Brasserie Roux, St James's, London

He revolutionised Britain's restaurants. Surprising then, that Albert Roux's new brasserie in St James's isn't quite up to scratch, says Jay Rayner
Jay Rayner
Sun 1 Sep 2002 06.45 EDT

The empty plinth standing in one corner of London's Trafalgar Square would, I think, be the perfect place for a statue of stocky, barrel-chested Albert Roux. That would be a fitting honour for a man who, through Le Gavroche and the chefs he has employed there - Gordon Ramsay, Rowley Leigh and Marcus Wareing among them - has had a greater influence on the British restaurant business than almost any other. From there he could fix the legions of passing tourists who think lunch in an Aberdeen Angus Steak House is a reasonable proposition, with his trademark mocking grin.

His constant presence might also serve as a warning to the staff of his new brasserie, which recently opened just off the square. Because if the Roux name stands for anything, it is consistency; the kind of consistency that won him three Michelin stars when he was at the stoves of Le Gavroche. At the moment, that is exactly what his new team are failing to achieve.

It's a shame because the plush and airy Brasserie Roux is an admirable project. It is the restaurant of the new and rather Eurotrashy Sofitel Hotel in London's St James's, whose rose-themed sitting room is simply to die for, darling - although only if you dream of being buried in a coffin designed by Laura Ashley. By comparison, the dining room is a restrained affair of low-key colours, bare tables and sea-green banquettes. The menu is lengthy and for once, the word brasserie is being used properly. It contains lots of classic dishes - snails, chicken-liver salad, duck confit - that you would expect to find on a real Parisian brasserie's menu. (Plus a few that you wouldn't; what drugs were they on when they devised 'lightly poached fillet of halibut, mango, pineapple and curry sauce'?) Pricing, at around £35 a head including wine, is moderate for this corner of London.

And some of the food is good. A smoked-haddock tart with poached egg brought a crisp pastry base, great fat flakes of fish beneath a crusted cheese sauce and a lusciously leaking poached egg; saucisson Lyonnaise with underdressed warm potato salad, on the other hand, was a dry and cloying mess that stuck to the roof of the mouth as if it were trying to save the stomach from the experience.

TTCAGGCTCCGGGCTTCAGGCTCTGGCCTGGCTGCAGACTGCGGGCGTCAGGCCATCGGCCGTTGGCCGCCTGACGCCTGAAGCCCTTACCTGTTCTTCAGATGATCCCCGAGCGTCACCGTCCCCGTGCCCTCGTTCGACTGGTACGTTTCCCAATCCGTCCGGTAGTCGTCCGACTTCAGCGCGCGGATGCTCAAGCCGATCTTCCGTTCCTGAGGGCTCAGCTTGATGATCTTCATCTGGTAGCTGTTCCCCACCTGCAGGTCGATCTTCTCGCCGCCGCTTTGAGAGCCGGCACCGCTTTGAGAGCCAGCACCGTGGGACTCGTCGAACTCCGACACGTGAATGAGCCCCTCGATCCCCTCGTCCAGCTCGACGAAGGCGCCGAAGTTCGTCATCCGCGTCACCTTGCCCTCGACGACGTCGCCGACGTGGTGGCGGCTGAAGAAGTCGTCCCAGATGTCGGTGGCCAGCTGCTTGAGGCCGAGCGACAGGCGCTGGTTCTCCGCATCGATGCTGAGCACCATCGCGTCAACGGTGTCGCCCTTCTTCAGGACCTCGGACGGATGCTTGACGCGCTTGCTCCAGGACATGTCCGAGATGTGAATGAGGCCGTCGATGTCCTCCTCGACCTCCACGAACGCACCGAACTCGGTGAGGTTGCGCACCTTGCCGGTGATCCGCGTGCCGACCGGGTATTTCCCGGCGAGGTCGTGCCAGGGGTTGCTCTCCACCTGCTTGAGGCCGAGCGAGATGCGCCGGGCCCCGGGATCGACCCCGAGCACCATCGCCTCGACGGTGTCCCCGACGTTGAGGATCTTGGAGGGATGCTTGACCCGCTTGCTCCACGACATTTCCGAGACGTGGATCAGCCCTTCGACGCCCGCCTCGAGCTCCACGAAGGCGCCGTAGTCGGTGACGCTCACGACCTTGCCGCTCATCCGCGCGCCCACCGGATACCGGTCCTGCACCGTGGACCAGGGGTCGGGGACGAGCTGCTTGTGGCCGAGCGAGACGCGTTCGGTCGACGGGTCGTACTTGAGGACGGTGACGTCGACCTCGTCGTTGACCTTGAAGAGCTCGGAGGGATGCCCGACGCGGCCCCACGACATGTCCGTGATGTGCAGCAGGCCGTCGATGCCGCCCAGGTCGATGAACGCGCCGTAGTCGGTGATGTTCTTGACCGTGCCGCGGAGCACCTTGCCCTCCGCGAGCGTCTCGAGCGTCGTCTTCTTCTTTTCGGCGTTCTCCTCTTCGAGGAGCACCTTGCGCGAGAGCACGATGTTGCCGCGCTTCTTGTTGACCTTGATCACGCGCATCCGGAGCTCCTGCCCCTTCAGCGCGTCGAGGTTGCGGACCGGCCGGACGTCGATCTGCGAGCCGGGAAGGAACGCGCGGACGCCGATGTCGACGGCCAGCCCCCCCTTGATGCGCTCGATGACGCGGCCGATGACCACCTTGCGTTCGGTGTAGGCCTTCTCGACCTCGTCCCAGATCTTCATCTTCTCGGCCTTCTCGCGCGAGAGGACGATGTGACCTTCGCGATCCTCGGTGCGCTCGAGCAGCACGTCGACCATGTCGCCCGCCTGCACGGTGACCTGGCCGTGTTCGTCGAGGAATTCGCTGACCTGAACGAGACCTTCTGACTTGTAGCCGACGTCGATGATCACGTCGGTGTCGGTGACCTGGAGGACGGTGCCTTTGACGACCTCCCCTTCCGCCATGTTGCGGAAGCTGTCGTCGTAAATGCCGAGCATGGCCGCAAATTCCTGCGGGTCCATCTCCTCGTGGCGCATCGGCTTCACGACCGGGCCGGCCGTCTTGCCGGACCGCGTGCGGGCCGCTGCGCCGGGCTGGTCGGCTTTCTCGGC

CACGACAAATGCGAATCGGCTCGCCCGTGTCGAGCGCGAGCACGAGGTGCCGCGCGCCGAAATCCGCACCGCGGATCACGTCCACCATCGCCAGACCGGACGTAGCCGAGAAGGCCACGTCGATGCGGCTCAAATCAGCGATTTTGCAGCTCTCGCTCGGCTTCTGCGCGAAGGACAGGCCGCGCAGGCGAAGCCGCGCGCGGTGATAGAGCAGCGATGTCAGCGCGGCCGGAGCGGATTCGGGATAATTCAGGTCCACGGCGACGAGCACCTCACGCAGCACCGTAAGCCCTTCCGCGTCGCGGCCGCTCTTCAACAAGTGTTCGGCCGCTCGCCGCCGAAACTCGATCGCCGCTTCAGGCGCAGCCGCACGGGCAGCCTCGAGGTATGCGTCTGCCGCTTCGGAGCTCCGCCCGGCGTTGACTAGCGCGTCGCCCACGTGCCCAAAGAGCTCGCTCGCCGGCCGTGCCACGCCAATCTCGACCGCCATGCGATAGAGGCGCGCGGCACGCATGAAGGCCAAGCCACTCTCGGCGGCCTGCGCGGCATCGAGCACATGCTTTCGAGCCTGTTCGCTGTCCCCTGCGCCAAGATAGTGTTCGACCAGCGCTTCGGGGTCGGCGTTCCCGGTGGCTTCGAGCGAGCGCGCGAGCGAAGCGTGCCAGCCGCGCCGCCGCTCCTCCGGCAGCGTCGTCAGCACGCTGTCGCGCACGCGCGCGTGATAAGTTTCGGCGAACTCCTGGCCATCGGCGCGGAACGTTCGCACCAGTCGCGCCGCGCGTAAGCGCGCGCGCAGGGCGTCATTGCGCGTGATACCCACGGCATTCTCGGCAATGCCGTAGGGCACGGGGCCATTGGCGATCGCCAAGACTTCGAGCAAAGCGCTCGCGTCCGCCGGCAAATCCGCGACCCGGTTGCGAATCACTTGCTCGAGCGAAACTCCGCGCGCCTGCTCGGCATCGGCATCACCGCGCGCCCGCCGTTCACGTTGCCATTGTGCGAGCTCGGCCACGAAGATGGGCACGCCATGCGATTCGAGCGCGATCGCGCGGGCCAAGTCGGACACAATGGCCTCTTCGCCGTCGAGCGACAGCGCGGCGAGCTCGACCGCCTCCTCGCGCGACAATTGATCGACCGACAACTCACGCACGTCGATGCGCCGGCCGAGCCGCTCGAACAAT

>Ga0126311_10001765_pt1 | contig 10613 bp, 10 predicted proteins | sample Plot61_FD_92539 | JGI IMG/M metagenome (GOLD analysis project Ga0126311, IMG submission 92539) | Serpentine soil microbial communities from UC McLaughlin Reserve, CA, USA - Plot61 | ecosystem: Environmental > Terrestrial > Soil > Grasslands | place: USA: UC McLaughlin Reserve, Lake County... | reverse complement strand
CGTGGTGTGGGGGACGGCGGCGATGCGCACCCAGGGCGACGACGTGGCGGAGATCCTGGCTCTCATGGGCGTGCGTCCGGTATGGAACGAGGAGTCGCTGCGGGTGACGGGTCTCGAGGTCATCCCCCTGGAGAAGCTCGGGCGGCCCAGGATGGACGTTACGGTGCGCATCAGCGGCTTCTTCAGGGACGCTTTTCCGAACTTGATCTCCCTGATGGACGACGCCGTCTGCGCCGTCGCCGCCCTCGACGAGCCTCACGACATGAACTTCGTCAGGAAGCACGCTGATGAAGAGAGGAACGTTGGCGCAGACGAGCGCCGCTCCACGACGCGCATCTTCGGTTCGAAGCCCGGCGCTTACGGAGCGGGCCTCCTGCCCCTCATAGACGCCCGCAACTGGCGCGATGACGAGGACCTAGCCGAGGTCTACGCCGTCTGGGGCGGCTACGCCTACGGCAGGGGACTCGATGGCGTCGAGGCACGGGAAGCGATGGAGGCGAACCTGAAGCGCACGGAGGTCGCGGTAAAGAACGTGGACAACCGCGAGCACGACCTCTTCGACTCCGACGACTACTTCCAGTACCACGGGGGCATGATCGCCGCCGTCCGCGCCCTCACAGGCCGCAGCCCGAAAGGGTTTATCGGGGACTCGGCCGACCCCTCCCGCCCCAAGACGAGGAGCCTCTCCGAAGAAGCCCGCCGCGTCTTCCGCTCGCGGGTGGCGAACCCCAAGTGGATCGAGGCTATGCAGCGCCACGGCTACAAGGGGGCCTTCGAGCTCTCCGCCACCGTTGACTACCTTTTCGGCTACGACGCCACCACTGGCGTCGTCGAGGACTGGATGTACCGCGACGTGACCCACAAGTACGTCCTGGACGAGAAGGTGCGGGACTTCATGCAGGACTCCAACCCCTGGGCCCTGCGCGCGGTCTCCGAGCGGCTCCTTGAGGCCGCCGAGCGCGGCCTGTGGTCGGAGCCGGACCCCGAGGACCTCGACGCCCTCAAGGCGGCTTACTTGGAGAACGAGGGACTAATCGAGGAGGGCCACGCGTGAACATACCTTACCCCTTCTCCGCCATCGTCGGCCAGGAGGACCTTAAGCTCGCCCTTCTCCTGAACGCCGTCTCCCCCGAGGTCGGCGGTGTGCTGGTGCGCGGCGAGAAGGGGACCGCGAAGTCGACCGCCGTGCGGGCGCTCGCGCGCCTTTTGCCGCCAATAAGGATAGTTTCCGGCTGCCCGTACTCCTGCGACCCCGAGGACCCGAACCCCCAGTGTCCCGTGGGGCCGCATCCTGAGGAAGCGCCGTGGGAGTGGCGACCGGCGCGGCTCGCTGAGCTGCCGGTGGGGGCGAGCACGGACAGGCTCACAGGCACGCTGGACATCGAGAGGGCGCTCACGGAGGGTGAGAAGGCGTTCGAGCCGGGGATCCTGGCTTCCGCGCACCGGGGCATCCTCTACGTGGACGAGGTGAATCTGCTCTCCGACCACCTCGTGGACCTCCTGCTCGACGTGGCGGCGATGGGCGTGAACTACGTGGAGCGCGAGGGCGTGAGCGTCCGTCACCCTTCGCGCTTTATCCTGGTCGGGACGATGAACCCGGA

Main courses were equally uneven. On the upside, the pan-fried beef skirt, a cheap cut of meat that doesn't get on to menus nearly often enough, came rare, as ordered, and had a real depth of flavour.

On the downside was the rotisserie of the day, at the bargain price of £9.50: half a roast chicken, pomme purée and cauliflower cheese. It sounds like the kind of thing Mama might make, doesn't it? Well, it was - particularly if your mama is the kind of careless woman who serves her mash cold. For the first time in this job I sent the plate back. When it returned, the chicken had clearly spent too much time kicking its heels - or whatever it is that dead, bisected chickens have - under the pass lights, and was tragically dry. This is a textbook example of how to screw up what could have been a great dish.

And so the meal went on its rocky way. Cheeses, from a small selection supplied by the renowned Jacques Vernier of Paris, were well kept; some of the biscuits to go with them were, however, stale. My companion got all she deserved for ordering the Malibu and apricot délice, which sounded a bad idea on the menu, and was. There are clearly better choices to be had.

I say all this regretfully, because Brasserie Roux is a great proposition which is just failing to hit the mark. There are lots of things on the menu I'd like to eat, service is charming, and they only tried to pour my wine for me twice. What's more, it would take very little to get all these wrinkles sorted. I am told Albert eats here most days, but recently he's been out of commission having his hips done. Let's hope that he and his brasserie swiftly get back on their feet.